So, how are we to communicate this issue when we are disconnected from each other, either because of technology, the economy, or ideologies? In an experiment conducted by Elinor Ostrom to test the tragedy of the commons, she found that when the subjects were to interact face-to-face, they were more humane and less likely to abuse the commons (Conca, Dableko 65). So, the answer is to work together, see each other as community rather than competition, but the question is still how? In Garret Hardin's essay, “Tragedy of the Commons”, he begins with quotes from an article about the future of nuclear war. They claim that the answer to the problem lies beyond technological fixes, that it lies on a human level (Hardin 1243). Working internally to make environmental change is harder than technological progresses that help the tragedy of the commons in the short run, but it is needed for a greater long-term solution. Morals and opinions are relative and it is problematic for me to say that someone’s values are detrimental to the environment. When you threaten someone’s ideology, you threaten “not just faith, but core cultural narratives about what humans are doing here on earth” (Klein 41). So, communication and rhetoric are extremely important due to the personal nature of this argument. Only when we learn how to interact properly can we work together under a common goal.
An example of a community working together for the greater good of the commons is the “Two Agendas on Amazon Development” proposed by COICA. What they demand seems like natural human rights to me: for international corporations to be educated about the Indigenous peoples living in the Amazon, for them to “recognize the rights of Indigenous Peoples” and “consult directly with the organizations of Indigenous Peoples throughout the process of establishing this policy”, for there to be consent from the Indigenous Peoples about development projects (Conca, Dableko 58). COICA wants to create a relationship with the massive corporations that use the Amazon’s resources in Locke’s point of view—as how it can benefit economic progression (Conca, Dableko 57). But capitalism isn’t the only factor at fault. COICA fears that environmentalists have excluded Indigenous Peoples while trying to preserve the Amazon and humans are just as part of the environment as any other organism (Conca, Dableko 62). Neither one of the two extremes of a human centered world and human-less world are helpful. There needs to be a “rethinking [of] the very nature of humanity’s power” (Klein 25) and a more linguistic approach to the problem (Conca, Dableko 68) that is the idea that the problem is made up of other problems, a holistic approach to a seemingly one-sided problem.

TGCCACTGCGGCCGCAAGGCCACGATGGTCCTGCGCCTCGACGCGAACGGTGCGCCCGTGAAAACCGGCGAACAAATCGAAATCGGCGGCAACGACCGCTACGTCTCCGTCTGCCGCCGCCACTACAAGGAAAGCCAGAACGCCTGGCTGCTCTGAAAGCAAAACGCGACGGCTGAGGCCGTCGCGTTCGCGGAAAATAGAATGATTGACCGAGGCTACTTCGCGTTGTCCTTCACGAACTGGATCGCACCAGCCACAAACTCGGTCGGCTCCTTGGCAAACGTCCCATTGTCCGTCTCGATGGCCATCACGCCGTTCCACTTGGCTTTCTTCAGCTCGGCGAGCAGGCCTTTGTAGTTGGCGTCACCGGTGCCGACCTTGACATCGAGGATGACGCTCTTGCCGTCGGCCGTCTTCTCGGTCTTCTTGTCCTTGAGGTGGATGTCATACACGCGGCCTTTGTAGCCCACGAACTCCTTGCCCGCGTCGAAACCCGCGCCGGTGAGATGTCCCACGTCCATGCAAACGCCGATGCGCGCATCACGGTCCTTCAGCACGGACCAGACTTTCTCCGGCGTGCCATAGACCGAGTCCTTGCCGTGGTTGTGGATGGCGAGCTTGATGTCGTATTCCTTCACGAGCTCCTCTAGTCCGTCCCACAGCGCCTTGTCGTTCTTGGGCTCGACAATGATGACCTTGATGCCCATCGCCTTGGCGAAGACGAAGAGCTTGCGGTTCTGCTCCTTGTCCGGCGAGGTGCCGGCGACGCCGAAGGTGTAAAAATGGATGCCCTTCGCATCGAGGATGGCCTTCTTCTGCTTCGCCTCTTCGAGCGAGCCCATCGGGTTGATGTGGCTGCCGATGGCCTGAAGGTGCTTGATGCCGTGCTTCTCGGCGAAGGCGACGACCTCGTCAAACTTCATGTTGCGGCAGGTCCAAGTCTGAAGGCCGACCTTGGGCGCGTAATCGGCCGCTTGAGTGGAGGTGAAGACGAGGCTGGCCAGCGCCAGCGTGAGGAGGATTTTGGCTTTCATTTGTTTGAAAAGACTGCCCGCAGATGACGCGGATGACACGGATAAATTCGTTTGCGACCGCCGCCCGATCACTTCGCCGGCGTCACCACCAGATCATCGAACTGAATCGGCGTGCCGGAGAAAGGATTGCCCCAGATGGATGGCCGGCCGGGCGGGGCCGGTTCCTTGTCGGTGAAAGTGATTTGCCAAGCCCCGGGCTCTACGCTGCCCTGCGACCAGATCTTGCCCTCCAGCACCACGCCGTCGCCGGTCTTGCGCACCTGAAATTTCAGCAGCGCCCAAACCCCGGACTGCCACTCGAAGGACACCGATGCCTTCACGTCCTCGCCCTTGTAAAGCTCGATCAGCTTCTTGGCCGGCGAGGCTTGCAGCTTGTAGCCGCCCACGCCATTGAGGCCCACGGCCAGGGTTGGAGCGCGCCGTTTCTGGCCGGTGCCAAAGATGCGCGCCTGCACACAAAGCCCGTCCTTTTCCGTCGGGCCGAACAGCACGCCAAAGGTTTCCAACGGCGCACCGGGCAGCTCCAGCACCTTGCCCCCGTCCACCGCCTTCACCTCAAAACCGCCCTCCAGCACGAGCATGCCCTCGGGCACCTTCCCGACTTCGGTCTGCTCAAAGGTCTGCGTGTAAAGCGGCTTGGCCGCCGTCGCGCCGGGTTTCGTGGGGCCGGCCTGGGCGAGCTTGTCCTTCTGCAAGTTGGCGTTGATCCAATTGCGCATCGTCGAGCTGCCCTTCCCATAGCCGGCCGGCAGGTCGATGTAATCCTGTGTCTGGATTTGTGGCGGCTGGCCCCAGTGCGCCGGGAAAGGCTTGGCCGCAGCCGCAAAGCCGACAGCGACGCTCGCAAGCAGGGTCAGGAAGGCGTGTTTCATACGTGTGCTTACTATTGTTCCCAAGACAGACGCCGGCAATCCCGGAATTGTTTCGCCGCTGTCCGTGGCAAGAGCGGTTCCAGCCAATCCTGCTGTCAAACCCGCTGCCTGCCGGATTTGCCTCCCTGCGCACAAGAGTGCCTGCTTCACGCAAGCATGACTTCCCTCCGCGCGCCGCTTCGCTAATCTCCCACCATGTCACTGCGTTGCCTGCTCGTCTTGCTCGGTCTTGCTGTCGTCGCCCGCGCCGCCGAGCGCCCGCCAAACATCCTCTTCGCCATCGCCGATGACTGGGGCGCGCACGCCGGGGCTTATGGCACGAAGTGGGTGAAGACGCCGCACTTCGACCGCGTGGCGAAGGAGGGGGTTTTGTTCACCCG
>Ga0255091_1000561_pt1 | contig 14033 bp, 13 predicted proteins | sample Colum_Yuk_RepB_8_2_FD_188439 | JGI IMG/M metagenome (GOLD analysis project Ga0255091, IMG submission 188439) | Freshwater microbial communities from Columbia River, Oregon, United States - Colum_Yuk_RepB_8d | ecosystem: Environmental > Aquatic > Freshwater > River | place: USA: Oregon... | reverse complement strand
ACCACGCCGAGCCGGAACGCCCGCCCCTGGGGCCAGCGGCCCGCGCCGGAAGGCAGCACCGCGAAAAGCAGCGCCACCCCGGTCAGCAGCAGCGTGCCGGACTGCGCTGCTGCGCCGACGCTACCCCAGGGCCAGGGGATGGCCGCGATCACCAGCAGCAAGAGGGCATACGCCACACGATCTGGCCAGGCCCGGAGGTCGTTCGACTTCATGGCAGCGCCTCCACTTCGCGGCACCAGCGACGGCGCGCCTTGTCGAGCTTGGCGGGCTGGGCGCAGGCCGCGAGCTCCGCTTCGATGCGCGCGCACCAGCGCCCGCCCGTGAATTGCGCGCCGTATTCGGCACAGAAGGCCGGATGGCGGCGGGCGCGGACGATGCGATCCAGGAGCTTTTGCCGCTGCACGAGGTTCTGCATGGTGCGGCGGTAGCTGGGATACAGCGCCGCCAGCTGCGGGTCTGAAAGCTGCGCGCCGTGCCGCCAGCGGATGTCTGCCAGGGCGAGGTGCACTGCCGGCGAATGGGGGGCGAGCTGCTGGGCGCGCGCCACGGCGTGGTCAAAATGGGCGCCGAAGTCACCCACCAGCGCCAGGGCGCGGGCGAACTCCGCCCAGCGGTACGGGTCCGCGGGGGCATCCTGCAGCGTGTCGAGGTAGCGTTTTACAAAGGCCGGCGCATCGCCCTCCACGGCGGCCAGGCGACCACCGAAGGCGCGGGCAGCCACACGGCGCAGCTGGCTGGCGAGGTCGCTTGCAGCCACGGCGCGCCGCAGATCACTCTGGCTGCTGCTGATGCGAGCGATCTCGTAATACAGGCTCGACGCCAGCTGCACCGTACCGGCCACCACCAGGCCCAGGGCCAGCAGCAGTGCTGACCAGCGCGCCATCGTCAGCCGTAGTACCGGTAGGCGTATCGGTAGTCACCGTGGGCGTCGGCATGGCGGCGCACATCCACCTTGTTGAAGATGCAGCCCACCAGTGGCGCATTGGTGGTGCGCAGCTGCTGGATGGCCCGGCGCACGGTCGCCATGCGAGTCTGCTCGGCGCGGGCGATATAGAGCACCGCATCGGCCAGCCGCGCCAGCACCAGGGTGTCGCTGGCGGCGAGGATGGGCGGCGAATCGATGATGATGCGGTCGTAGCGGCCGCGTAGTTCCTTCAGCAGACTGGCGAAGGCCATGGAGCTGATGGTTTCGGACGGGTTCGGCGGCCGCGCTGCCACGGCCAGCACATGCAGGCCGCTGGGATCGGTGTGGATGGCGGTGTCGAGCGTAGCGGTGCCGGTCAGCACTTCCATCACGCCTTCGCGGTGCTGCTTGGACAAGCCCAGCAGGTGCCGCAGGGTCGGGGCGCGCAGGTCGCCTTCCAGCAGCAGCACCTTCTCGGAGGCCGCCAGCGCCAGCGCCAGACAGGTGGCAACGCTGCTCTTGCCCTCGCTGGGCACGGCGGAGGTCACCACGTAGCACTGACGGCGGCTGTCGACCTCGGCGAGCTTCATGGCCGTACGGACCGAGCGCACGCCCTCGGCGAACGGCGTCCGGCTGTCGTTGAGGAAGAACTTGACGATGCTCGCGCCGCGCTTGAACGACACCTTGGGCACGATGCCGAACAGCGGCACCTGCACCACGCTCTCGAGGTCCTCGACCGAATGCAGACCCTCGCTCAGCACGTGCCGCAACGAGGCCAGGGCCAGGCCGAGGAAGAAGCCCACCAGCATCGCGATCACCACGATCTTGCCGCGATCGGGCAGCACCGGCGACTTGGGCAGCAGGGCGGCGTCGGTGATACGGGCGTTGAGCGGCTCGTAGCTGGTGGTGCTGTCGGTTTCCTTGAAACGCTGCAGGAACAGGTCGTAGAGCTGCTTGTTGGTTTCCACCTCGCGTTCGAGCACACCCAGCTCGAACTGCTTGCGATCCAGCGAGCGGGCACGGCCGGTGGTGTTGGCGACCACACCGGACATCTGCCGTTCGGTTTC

To think of the tragedy of the commons as a relative issue beyond economics and the environment, we can learn more about how much more complicated it is than herdsman overusing cattle. We need to rethink the bases of Western ideology in order to rethink the tragedy of the commons. Maybe it is as easy as reading the Tao Ching and “see[ing] the world as yourself. Have faith in the way things are. Love the world as yourself; then you can care for all things” (13). Or maybe it is at least a start.
Written by Alexia Tiches
Conca, Ken, and Geoffrey Dableko. Green Planet Blues. BASIC Books, 2014.
Hardin, Garrett. “Tragedy of the Commons.” Science, American Association for the Advancement of Science, 2010, www.jstor.org/stable/1724745.
Klein, Naomi. This Changes Everything: Capitalism vs. the Climate. Vintage Canada, 2015.
Laozi, and Stephen Mitchell. Tao Te Ching: a New English Version. HarperCollins, 2006.
Locke, John. Second Treatise of Government . Jonatha Bennett , 2017, www.earlymoderntexts.com/assets/pdfs/locke1689a.pdf.
Robbins, Paul, et al. Environment and Society: a Critical Introduction. Wiley Blackwell, 2014.
Visser, Wayne, and Bjørn Lomborg. “The Skeptical Environmentalist.” The Top 50 Sustainability Books, 2001, doi:10.9774/gleaf.978-1-907643-44-6_37.